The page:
(The Center Square) – Gov. Roy Cooper plans to lift most of North Carolina's COVID-19 restrictions June 1, he announced April 21.
Seeing declining trends and increasing vaccination numbers, Cooper said he will lift social distancing and capacity and mass gathering limits in June if he continues to see positive vaccination rates and declining case totals.
The state has administered more than 6.5 million COVID-19 vaccine doses. More than 3.6 million North Carolinians have taken received their first shot of the vaccine.
Cooper has received backlash from Republicans and business associations for his restrictions, which have been tighter than most states. The Centers for Disease Control and Prevention and Bureau of Labor Statistics' data show North Carolina is among the states with the fewest deaths and fewest job losses per capita, officials touted April 21.
North Carolina is still under a mask mandate, which Cooper said will remain in effect through May, but he hopes to ease the requirement in June.
"We hope that that mask mandate would only be required for people in public places, indoors – is what we aim for," said Cooper, who plans to sign a new executive order next week to outline the restrictions for May.
Cooper and North Carolina Department of Health and Human Services Secretary Mandy Cohen said once two-thirds of adults have received their first vaccine dose, it would be safe to lift restrictions.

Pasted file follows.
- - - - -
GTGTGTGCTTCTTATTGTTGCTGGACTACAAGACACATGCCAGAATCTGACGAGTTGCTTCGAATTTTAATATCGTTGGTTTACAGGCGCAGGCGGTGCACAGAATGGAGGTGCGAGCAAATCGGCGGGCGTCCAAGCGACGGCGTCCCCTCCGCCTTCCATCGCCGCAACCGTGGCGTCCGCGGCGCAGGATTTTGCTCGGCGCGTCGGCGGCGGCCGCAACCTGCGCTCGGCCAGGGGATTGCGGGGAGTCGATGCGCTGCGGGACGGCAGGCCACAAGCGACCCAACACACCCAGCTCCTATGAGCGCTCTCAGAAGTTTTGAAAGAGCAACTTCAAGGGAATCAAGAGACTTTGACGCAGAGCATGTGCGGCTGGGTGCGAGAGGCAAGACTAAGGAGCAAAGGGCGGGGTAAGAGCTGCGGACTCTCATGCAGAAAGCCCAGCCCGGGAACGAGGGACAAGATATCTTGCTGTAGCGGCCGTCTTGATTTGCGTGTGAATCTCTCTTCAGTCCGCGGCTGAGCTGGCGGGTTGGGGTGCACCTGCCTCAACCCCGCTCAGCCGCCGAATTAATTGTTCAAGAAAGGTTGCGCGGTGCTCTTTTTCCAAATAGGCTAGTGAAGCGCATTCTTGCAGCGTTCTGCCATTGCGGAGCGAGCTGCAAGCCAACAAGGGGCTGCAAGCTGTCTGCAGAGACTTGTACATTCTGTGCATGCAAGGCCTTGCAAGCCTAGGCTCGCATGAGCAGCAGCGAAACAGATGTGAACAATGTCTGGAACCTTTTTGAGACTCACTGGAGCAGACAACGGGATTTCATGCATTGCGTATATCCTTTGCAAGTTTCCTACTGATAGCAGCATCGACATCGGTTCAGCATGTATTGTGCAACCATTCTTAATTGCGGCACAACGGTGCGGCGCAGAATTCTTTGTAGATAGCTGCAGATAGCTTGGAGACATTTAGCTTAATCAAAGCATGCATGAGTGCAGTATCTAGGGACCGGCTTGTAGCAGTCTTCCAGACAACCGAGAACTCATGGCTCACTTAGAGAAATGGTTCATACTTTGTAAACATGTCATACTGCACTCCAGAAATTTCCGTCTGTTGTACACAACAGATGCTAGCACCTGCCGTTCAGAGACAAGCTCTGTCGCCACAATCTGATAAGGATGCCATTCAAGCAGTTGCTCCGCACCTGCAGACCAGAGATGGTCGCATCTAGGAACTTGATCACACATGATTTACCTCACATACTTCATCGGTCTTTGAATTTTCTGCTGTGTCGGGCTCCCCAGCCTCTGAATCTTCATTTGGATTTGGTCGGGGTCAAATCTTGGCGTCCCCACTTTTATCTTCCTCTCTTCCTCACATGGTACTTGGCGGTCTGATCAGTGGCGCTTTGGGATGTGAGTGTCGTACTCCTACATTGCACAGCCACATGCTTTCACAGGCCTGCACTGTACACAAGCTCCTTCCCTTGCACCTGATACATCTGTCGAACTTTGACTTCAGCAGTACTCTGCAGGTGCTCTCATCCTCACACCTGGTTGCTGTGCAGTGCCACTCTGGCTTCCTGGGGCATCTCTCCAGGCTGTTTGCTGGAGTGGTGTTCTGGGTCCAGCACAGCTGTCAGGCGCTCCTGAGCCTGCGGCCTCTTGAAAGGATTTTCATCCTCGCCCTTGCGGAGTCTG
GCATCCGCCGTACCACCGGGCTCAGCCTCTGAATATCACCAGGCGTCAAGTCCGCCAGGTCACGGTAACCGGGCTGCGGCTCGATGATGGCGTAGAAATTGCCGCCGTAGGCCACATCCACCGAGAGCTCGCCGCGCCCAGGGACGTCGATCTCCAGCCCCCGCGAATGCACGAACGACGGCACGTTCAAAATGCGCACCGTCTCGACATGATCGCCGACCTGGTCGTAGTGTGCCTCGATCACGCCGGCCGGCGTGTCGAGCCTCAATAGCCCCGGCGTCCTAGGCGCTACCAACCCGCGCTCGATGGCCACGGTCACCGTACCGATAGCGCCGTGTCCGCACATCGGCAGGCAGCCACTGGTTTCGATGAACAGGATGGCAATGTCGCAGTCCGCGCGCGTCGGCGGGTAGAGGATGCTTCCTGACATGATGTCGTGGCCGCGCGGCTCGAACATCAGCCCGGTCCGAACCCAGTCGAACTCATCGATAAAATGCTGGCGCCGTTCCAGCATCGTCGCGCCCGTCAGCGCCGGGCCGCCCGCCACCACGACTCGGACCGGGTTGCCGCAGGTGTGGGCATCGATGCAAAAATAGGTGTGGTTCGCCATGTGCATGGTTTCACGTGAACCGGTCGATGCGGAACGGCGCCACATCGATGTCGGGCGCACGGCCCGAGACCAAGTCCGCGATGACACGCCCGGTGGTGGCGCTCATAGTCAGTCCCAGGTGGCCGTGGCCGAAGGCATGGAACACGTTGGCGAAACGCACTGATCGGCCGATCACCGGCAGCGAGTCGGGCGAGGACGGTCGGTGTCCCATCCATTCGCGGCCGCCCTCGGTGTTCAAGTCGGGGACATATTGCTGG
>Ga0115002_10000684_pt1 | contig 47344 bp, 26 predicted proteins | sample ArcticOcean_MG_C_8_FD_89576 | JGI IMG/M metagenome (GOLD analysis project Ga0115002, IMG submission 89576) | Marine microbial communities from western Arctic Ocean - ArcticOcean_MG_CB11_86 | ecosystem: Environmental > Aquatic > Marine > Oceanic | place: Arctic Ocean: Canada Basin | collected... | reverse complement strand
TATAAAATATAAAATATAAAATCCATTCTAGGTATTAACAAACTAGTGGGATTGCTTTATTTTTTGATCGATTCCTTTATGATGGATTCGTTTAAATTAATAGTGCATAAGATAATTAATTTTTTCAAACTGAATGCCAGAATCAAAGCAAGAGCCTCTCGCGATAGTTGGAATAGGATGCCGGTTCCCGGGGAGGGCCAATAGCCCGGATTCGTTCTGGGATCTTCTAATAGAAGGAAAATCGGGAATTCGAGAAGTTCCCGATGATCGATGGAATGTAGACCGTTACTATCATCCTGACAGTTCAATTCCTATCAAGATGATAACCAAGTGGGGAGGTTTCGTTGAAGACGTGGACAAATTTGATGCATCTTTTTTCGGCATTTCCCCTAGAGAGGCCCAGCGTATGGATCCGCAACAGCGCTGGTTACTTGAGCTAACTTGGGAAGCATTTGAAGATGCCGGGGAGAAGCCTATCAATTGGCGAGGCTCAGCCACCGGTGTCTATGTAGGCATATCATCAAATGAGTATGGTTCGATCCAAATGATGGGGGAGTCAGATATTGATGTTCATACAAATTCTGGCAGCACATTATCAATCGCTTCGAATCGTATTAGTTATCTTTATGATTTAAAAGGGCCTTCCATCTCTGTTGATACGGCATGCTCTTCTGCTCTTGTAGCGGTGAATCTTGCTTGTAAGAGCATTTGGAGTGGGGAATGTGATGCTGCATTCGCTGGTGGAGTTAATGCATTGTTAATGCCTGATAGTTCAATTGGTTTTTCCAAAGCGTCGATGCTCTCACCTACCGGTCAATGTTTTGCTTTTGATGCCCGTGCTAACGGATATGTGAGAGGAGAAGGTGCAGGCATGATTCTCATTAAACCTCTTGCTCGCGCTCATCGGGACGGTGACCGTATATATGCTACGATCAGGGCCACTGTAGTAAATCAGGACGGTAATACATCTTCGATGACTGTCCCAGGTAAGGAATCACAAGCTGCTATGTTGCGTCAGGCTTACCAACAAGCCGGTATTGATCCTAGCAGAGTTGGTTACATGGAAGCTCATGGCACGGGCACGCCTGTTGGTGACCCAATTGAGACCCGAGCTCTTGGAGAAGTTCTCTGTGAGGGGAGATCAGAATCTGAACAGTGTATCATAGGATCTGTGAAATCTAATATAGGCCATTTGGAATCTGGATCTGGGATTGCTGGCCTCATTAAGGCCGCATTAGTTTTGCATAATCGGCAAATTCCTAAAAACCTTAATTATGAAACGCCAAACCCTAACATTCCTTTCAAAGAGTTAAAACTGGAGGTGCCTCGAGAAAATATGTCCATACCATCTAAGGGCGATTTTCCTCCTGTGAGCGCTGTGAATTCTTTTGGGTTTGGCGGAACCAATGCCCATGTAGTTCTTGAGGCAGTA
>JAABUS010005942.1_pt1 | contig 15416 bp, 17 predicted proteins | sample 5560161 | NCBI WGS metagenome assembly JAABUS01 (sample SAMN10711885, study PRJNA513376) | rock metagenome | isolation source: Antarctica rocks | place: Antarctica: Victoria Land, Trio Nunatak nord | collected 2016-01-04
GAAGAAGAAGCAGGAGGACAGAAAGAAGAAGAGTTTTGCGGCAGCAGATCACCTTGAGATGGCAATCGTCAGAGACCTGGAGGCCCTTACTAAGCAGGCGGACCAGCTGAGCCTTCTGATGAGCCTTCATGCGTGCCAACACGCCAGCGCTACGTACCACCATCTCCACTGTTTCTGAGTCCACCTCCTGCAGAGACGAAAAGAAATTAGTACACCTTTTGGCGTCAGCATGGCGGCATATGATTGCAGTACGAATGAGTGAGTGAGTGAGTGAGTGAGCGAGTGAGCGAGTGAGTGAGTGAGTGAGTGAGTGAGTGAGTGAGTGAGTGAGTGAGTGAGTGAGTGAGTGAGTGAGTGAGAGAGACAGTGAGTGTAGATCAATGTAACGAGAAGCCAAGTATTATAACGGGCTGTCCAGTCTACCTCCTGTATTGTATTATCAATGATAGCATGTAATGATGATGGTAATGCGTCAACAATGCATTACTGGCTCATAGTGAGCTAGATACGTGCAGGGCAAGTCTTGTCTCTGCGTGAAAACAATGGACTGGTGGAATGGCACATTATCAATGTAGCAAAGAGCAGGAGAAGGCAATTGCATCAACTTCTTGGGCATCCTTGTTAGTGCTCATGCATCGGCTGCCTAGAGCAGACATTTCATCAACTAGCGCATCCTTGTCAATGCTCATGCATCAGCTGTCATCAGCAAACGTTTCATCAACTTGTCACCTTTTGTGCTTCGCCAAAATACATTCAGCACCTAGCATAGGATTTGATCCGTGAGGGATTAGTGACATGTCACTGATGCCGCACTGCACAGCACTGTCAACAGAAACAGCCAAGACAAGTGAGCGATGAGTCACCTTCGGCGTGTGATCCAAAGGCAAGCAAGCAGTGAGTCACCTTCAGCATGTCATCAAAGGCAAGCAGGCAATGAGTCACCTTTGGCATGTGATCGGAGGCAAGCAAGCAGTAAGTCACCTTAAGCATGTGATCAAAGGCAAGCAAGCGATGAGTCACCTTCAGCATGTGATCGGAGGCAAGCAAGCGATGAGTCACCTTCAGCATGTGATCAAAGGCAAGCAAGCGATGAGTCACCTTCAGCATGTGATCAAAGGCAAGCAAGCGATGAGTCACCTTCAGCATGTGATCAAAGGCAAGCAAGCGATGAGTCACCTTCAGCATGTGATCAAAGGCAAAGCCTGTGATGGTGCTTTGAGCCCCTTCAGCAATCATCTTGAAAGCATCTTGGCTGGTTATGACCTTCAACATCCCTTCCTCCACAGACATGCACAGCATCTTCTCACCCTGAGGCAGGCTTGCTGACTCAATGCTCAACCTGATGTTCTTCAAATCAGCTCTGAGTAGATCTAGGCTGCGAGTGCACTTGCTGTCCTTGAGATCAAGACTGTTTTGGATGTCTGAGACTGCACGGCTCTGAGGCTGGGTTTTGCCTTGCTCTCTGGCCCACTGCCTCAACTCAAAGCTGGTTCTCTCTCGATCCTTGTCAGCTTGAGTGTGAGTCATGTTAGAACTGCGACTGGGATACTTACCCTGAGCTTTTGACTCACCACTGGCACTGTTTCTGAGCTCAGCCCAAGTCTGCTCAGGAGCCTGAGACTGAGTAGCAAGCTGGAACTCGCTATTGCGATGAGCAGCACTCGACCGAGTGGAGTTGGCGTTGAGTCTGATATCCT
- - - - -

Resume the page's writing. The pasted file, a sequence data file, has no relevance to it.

"With at least two-thirds of adults vaccinated, our public health experts believe we'll have enough protection across our communities to be able to live safely with this virus and to begin to put the pandemic behind us," Cooper said.
Hitting two-thirds of adults vaccinated means the state would have to administer nearly 2 million more first doses by June. Cohen has launched a Bring Back Summer campaign to drive more vaccinations and push North Carolinians to follow precautions meant to keep trends stable.
According to U.S. Census Bureau of Statistics data from March 17 to 29, nearly 2.4 million North Carolina adults said that they will either probably, probably not or definitely not get a vaccine, or that they did not plan on receiving all required doses.
Cooper hinted late last month at creating a system "to help people show others that they have gotten the vaccine." State Republicans argue a system of that sort could "raise serious privacy and legal concerns."
House Republicans sent a letter to Cooper on April 20 expressing their opposition to vaccine passports or any other form of government-required identifications to show proof of COVID-19 vaccinations.
"We have heard from countless constituents who have contacted us to express their strong opposition and grave concerns regarding the idea of requiring proof of vaccinations," House Republicans wrote. "We urge you and your administration to reject any effort to create a government-mandated record for people to show that they have been vaccinated for COVID-19."